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Open Access Publications from the University of California

Carbon budget of the Harvard Forest Long-Term Ecological Research site: pattern, process, and response to global change

  • Author(s): Finzi, AC;
  • Giasson, MA;
  • Barker Plotkin, AA;
  • Aber, JD;
  • Boose, ER;
  • Davidson, EA;
  • Dietze, MC;
  • Ellison, AM;
  • Frey, SD;
  • Goldman, E;
  • Keenan, TF;
  • Melillo, JM;
  • Munger, JW;
  • Nadelhoffer, KJ;
  • Ollinger, SV;
  • Orwig, DA;
  • Pederson, N;
  • Richardson, AD;
  • Savage, K;
  • Tang, J;
  • Thompson, JR;
  • Williams, CA;
  • Wofsy, SC;
  • Zhou, Z;
  • Foster, DR
  • et al.

Published Web Location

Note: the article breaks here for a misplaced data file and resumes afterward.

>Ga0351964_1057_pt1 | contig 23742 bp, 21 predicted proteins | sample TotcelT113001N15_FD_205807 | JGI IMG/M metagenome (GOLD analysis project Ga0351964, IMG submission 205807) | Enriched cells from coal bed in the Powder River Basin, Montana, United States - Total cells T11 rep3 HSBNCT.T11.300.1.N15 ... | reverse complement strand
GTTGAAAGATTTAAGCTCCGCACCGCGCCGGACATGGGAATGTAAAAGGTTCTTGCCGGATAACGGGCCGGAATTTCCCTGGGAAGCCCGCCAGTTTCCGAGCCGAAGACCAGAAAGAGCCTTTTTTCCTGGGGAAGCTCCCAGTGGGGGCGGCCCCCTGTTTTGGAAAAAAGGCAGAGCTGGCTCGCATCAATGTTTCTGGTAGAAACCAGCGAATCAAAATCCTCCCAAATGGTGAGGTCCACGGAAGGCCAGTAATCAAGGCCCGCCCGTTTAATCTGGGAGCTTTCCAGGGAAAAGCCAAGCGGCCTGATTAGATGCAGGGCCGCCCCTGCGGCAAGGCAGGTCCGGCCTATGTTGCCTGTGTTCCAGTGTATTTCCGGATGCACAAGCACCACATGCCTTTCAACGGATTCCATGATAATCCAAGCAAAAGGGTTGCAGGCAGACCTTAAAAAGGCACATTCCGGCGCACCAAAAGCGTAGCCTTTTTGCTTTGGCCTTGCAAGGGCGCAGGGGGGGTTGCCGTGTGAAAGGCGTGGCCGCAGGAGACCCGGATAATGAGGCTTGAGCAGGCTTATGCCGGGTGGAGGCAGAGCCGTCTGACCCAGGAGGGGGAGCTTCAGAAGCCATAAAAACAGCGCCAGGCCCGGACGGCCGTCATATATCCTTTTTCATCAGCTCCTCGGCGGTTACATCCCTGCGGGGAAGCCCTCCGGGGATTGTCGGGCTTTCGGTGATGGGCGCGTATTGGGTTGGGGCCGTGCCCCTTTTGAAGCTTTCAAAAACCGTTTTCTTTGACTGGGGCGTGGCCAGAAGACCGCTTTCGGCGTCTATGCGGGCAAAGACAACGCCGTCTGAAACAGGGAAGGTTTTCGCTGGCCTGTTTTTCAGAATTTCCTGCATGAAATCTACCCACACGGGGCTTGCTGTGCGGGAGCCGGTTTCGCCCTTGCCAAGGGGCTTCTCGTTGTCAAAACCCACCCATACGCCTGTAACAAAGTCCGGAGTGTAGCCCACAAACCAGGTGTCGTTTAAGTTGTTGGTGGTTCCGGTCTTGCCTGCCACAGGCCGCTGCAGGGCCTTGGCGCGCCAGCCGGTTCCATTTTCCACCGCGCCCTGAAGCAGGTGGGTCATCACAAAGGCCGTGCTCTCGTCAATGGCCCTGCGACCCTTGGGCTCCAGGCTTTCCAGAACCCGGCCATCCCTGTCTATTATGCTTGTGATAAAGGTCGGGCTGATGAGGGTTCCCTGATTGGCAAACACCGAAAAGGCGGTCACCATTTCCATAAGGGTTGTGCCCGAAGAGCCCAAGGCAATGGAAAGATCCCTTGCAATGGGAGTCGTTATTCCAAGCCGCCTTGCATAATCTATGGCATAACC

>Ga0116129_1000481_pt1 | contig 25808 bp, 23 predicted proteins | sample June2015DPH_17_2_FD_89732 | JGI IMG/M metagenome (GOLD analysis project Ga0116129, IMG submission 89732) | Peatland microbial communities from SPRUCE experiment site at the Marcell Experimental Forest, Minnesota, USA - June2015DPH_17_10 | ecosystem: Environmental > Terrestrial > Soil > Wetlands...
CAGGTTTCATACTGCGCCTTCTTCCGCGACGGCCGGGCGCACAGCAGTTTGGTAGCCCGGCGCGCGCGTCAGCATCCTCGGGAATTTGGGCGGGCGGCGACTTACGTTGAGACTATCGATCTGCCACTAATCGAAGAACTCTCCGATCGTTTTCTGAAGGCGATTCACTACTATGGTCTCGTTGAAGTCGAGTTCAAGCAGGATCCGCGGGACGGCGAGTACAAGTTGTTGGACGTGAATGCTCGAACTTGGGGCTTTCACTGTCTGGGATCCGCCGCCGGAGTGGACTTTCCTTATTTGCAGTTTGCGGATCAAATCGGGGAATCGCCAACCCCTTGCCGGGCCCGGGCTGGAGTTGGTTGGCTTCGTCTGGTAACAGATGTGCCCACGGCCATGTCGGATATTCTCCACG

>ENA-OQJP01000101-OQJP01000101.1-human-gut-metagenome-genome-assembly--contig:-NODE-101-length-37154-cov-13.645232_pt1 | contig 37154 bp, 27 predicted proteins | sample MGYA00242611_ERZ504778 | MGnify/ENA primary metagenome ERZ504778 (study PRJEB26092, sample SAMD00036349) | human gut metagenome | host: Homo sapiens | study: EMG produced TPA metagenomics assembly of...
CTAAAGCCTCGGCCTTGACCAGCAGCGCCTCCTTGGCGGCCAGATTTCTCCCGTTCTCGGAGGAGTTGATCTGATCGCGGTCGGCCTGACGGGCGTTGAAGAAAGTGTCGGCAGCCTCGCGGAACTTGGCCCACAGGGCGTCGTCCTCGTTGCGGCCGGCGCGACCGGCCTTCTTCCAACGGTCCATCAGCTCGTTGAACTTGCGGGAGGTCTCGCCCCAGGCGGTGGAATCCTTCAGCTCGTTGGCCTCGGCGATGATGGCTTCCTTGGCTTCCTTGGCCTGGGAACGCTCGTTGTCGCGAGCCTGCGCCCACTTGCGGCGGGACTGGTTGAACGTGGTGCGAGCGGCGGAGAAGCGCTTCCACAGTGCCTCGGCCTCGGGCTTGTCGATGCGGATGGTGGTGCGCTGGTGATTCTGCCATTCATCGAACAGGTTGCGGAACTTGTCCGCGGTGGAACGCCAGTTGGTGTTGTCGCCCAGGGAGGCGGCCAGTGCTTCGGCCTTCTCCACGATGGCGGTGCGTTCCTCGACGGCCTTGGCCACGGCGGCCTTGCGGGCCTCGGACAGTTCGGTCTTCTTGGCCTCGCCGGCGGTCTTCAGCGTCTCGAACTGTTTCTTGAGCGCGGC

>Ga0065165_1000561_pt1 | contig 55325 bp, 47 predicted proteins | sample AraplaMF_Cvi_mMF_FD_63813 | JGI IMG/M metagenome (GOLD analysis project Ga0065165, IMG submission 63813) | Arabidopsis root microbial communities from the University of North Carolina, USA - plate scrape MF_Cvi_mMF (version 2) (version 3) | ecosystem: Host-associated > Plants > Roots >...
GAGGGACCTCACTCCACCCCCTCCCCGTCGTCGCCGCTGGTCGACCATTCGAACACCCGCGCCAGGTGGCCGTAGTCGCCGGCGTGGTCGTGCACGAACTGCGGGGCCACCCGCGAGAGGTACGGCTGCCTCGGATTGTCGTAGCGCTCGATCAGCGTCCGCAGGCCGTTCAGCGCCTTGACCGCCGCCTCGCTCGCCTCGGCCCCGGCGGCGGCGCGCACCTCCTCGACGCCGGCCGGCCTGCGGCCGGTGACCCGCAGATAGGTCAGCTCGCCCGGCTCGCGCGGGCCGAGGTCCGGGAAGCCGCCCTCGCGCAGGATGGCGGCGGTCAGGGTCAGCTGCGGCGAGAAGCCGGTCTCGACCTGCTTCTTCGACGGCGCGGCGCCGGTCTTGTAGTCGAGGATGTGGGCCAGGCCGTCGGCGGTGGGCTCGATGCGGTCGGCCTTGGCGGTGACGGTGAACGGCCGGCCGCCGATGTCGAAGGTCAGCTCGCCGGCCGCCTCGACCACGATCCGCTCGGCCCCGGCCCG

How, where, and why carbon (C) moves into and out of an ecosystem through time are long-standing questions in biogeochemistry. Here, we bring together hundreds of thousands of C-cycle observations at the Harvard Forest in central Massachusetts, USA, a mid-latitude landscape dominated by 80–120-yr-old closed-canopy forests. These data answered four questions: (1) where and how much C is presently stored in dominant forest types; (2) what are current rates of C accrual and loss; (3) what biotic and abiotic factors contribute to variability in these rates; and (4) how has climate change affected the forest’s C cycle? Harvard Forest is an active C sink resulting from forest regrowth following land abandonment. Soil and tree biomass comprise nearly equal portions of existing C stocks. Net primary production (NPP) averaged 680–750 g C·m−2·yr−1; belowground NPP contributed 38–47% of the total, but with large uncertainty. Mineral soil C measured in the same inventory plots in 1992 and 2013 was too heterogeneous to detect change in soil-C pools; however, radiocarbon data suggest a small but persistent sink of 10–30 g C·m−2·yr−1. Net ecosystem production (NEP) in hardwood stands averaged ~300 g C·m−2·yr−1. NEP in hemlock-dominated forests averaged ~450 g C·m−2·yr−1 until infestation by the hemlock woolly adelgid turned these stands into a net C source. Since 2000, NPP has increased by 26%. For the period 1992–2015, NEP increased 93%. The increase in mean annual temperature and growing season length alone accounted for ~30% of the increase in productivity. Interannual variations in GPP and NEP were also correlated with increases in red oak biomass, forest leaf area, and canopy-scale light-use efficiency. Compared to long-term global change experiments at the Harvard Forest, the C sink in regrowing biomass equaled or exceeded C cycle modifications imposed by soil warming, N saturation, and hemlock removal. Results of this synthesis and comparison to simulation models suggest that forests across the region are likely to accrue C for decades to come but may be disrupted if the frequency or severity of biotic and abiotic disturbances increases.

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